Liberal Moves on Quebec May Determine Klein's Successor
Published in the Ottawa Citizen, November 18, 2006
"Dunno.," the anonymous Calgary blogger wrote. "If the **** hits the fan with the Liberals and the Quebec thing, I'm a Morton man."
In a province whose vast and still expanding wealth presents an equally vast array of issues, it is no small irony that Alberta's future leadership could be determined in Montreal.
To be sure, few in Alberta are paying much attention but that could change when the Liberal leadership convention is held in Montreal from November 28 to December 2. On the same weekend at the other end of the country, in a one-member one-vote flurry of membership sales that are permitted even as second ballot votes are cast, Alberta Tories could also be selecting the leader that will replace Ralph Klein.(The first-ballot vote will be held next Saturday, November 25. If no one wins 50 per cent plus one of the votes, the top 3 candidates will be on a second ballot the following Saturday, December 2nd, where winner takes all.)
The Liberal Party hopes to keep a lid on a resolution calling for constitutionalizing Quebec nationhood but its timing couldn't be less propitious. Wednesday, November 29th, the day the resolution may be debated, allows a full three days for the storm to gather in Alberta where the idea of special recognition for any province cuts little ice and Quebec fatigue is now palpable. "Go ahead," says Pat Beauchamp, Chairman of the Alberta Residents League (ARL), "If you are a nation within a nation, just go ahead and leave. Leave completely."
"More Alberta, Less Ottawa" is the motto of the non partisan group that also supports the Alberta Agenda. Though the ARL hasn't endorsed anyone, its members - now with team leaders in 20 of Alberta's 83 constituencies and a full complement expected for the next provincial election - can hardly fail to support the one time senator-elect and political scientist Ted Morton, an author of the original Alberta (Firewall) Agenda that calls for provincial control of the police, pension plan and collection of personal income taxes.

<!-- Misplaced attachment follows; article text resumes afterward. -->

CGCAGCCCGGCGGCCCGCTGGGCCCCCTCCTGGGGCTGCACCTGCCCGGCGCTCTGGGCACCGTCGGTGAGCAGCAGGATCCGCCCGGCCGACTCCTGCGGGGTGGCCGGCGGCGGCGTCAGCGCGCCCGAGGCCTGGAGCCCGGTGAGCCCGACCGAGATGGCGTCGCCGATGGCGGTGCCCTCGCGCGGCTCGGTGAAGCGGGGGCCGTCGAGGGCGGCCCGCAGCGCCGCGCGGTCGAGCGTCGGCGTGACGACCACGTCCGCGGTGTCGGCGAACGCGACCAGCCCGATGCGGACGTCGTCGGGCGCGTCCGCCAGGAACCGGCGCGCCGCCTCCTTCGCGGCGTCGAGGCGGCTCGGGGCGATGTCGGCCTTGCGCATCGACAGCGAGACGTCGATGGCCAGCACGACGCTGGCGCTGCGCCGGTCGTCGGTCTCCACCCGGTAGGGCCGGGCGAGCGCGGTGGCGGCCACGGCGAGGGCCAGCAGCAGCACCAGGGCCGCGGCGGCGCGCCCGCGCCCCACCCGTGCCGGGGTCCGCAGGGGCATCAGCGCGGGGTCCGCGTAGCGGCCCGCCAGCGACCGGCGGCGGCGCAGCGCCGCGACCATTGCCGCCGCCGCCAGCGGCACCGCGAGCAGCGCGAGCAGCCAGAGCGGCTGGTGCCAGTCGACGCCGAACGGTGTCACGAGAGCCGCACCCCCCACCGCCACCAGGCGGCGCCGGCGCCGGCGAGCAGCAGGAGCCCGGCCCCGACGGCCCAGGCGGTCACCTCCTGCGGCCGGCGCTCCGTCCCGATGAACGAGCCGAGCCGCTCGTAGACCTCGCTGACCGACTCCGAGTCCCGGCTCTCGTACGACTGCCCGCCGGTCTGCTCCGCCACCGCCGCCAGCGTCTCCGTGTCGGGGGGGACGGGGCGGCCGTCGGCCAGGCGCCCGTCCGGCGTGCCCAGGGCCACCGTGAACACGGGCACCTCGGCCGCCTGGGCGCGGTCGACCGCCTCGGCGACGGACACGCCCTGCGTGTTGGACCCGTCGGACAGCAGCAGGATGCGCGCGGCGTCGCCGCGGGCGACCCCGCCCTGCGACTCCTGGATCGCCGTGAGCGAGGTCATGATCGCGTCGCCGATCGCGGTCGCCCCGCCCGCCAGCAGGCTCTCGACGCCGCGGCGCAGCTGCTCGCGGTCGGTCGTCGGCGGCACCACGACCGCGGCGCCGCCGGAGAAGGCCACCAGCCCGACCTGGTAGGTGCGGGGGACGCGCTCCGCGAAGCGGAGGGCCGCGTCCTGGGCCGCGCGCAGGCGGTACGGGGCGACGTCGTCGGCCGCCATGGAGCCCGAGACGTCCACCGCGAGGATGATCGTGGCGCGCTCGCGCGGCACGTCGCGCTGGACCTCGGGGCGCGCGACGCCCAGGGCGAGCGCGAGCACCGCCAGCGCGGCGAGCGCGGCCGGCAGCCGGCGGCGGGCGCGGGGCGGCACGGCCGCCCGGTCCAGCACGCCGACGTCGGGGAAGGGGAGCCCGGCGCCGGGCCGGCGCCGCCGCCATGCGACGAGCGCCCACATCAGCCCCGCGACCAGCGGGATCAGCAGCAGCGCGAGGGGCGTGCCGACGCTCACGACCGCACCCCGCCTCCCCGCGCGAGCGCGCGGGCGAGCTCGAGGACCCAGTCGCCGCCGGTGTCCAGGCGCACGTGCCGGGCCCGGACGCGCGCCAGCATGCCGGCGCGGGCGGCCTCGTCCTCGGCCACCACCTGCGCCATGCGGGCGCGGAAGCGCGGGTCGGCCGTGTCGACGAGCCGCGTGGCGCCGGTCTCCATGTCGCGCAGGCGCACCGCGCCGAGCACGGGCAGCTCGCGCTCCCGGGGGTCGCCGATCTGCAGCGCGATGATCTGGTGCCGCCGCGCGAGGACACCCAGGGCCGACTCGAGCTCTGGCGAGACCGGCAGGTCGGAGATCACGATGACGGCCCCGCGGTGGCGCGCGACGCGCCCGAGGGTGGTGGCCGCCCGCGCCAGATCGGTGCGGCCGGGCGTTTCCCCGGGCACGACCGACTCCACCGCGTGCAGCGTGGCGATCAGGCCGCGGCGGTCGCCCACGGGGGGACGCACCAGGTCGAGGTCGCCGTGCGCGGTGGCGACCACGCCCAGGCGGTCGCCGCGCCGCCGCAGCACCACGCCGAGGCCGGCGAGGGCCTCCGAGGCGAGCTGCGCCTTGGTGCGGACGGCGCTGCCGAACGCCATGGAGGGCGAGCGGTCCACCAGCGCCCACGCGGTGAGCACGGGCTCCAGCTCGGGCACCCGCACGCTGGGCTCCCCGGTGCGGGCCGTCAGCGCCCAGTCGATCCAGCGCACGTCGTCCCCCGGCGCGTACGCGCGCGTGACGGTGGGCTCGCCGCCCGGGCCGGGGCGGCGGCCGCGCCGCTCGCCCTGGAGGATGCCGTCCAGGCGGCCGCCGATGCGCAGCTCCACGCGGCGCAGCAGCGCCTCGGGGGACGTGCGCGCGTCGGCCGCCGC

Of course it's possible the urbane Jim Dinning will win the leadership on the first ballot that takes place next Saturday. He's strong in Calgary, says Beauchamp, but Morton is strong in rural Alberta.
Dinning, a former Alberta Treasurer who's made a name for himself in corporate circles is leading among Alberta voters generally according to province wide polling. Whether this is true among party members who actually decide the leadership is another question.
On the second ballot, for instance, the rural vote could prove pivotal. It was on the second ballot that newcomer Ralph Klein rallied the rural vote to upset the status quo candidate Nancy Betkowski in 1992. In 2006, the rural vote could galvanize around the Quebec nationhood issue to catapult Ted Morton - a constitutional expert trained at the University of Toronto - into the leadership.
And in an uncharacteristically low key leadership race with eight candidates, Morton is also the candidate that best represents change. As Preston Manning reminded Globe and Mail readers recently, Alberta is all about "turning points". The Alberta Liberals (1921), United Farmers (1935 and Social Credit (1971) were turfed from office by new parties for their failure to anticipate or address the big issues of the day and managing the next one is pivotal if the Progressive Conservative party is to continue in government. But Mr. Manning's argument that reconciling the environment and a market based economy is today's turning point could well prove misplaced come December the 2nd.
"An Alberta strong and free is the foundation of a Canada strong and free," Ted Morton tells his audiences, warily avoiding any references to nationhood. But as a member of the Calgary School that has considered deeply a future where the pressures of post 9-11 continentalism, shifting demographics, and Quebec separatism are veering Canada into new political territory, he will not lack for resources for addressing the issue.
One way or another, Beauchamp concedes, Alberta will get the change it needs. "If Dinning is elected, it's the status quo but the party will split, whoever wins." In that case, Alberta's infant Alliance Party could be the net beneficiary. Alternatively, the federal Liberals could win power with Quebec nationhood in their platform. In this case, "Separation could go through the roof," says Beauchamp. "And if Alberta goes, so will B.C. and Saskatchewan."
Either way, expect Ted Morton to be a major player.
MARGRET KOPALA’s column on western perspectives appears every other week.